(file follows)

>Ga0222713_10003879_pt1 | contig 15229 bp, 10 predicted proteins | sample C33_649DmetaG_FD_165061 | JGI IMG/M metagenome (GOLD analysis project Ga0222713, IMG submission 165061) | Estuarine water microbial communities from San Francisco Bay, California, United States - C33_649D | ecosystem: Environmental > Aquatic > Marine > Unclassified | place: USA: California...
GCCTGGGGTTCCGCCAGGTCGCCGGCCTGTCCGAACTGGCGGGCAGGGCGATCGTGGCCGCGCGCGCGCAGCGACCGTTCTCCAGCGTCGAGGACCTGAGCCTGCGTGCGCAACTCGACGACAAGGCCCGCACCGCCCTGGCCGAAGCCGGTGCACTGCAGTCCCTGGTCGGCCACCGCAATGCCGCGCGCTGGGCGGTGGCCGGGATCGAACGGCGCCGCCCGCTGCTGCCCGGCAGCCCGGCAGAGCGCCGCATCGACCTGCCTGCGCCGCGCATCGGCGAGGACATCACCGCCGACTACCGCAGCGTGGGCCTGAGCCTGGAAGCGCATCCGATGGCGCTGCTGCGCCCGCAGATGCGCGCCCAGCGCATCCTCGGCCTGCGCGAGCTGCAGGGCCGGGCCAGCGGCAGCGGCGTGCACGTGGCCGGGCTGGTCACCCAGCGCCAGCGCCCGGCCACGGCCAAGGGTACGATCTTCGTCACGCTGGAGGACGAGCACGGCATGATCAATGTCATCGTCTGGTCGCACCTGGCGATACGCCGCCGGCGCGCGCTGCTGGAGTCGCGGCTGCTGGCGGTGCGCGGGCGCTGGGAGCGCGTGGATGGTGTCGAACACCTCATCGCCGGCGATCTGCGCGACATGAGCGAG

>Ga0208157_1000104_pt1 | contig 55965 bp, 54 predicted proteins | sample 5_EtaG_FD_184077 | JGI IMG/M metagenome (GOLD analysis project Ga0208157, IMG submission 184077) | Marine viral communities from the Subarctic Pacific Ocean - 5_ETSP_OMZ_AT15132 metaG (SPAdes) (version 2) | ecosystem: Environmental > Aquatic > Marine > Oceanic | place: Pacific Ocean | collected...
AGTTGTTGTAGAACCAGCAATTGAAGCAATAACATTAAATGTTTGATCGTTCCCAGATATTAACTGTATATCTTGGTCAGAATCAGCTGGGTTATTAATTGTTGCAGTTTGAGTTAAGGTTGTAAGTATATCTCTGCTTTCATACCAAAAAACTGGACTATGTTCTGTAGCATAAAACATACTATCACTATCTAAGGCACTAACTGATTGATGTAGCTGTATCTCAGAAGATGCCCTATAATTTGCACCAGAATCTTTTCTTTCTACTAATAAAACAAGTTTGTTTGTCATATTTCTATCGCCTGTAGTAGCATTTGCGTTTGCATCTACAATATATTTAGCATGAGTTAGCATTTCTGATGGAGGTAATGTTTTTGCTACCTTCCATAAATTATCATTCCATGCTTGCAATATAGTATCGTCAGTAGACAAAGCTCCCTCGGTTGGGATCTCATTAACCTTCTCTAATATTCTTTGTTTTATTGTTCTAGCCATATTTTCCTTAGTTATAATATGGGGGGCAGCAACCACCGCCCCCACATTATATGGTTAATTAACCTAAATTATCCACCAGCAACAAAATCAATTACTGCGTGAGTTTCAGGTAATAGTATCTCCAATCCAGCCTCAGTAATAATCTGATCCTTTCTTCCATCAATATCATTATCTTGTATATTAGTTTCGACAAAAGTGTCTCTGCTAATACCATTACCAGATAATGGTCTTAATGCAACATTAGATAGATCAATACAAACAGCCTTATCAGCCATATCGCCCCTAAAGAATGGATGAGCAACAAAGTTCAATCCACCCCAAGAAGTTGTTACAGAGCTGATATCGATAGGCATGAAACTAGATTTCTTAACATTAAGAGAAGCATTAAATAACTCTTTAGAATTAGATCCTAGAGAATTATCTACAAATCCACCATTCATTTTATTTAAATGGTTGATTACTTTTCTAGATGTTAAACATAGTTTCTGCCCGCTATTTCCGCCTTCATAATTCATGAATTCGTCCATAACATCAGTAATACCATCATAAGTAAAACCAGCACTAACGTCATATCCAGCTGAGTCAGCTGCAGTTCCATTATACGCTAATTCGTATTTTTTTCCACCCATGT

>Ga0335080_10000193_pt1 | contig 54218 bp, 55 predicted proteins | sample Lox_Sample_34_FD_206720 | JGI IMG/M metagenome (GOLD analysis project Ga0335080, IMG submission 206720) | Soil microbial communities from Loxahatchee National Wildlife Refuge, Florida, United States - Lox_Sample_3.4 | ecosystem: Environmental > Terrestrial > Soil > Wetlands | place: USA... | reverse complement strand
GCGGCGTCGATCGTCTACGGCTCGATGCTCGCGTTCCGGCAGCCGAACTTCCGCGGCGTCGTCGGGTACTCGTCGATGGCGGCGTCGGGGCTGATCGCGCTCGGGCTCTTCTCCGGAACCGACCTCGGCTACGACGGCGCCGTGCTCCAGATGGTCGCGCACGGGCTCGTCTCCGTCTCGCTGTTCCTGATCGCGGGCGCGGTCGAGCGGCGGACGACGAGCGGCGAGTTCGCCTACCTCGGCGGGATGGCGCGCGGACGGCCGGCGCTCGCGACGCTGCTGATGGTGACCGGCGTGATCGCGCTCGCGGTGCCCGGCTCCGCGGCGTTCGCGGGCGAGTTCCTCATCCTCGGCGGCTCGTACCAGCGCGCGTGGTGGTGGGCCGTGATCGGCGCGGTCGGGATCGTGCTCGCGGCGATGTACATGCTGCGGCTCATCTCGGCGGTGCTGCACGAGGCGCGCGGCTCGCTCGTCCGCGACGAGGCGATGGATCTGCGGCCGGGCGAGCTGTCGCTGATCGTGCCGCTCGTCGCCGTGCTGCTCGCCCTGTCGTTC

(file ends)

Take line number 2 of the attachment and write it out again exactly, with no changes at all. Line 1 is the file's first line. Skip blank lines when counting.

GCCTGGGGTTCCGCCAGGTCGCCGGCCTGTCCGAACTGGCGGGCAGGGCGATCGTGGCCGCGCGCGCGCAGCGACCGTTCTCCAGCGTCGAGGACCTGAGCCTGCGTGCGCAACTCGACGACAAGGCCCGCACCGCCCTGGCCGAAGCCGGTGCACTGCAGTCCCTGGTCGGCCACCGCAATGCCGCGCGCTGGGCGGTGGCCGGGATCGAACGGCGCCGCCCGCTGCTGCCCGGCAGCCCGGCAGAGCGCCGCATCGACCTGCCTGCGCCGCGCATCGGCGAGGACATCACCGCCGACTACCGCAGCGTGGGCCTGAGCCTGGAAGCGCATCCGATGGCGCTGCTGCGCCCGCAGATGCGCGCCCAGCGCATCCTCGGCCTGCGCGAGCTGCAGGGCCGGGCCAGCGGCAGCGGCGTGCACGTGGCCGGGCTGGTCACCCAGCGCCAGCGCCCGGCCACGGCCAAGGGTACGATCTTCGTCACGCTGGAGGACGAGCACGGCATGATCAATGTCATCGTCTGGTCGCACCTGGCGATACGCCGCCGGCGCGCGCTGCTGGAGTCGCGGCTGCTGGCGGTGCGCGGGCGCTGGGAGCGCGTGGATGGTGTCGAACACCTCATCGCCGGCGATCTGCGCGACATGAGCGAG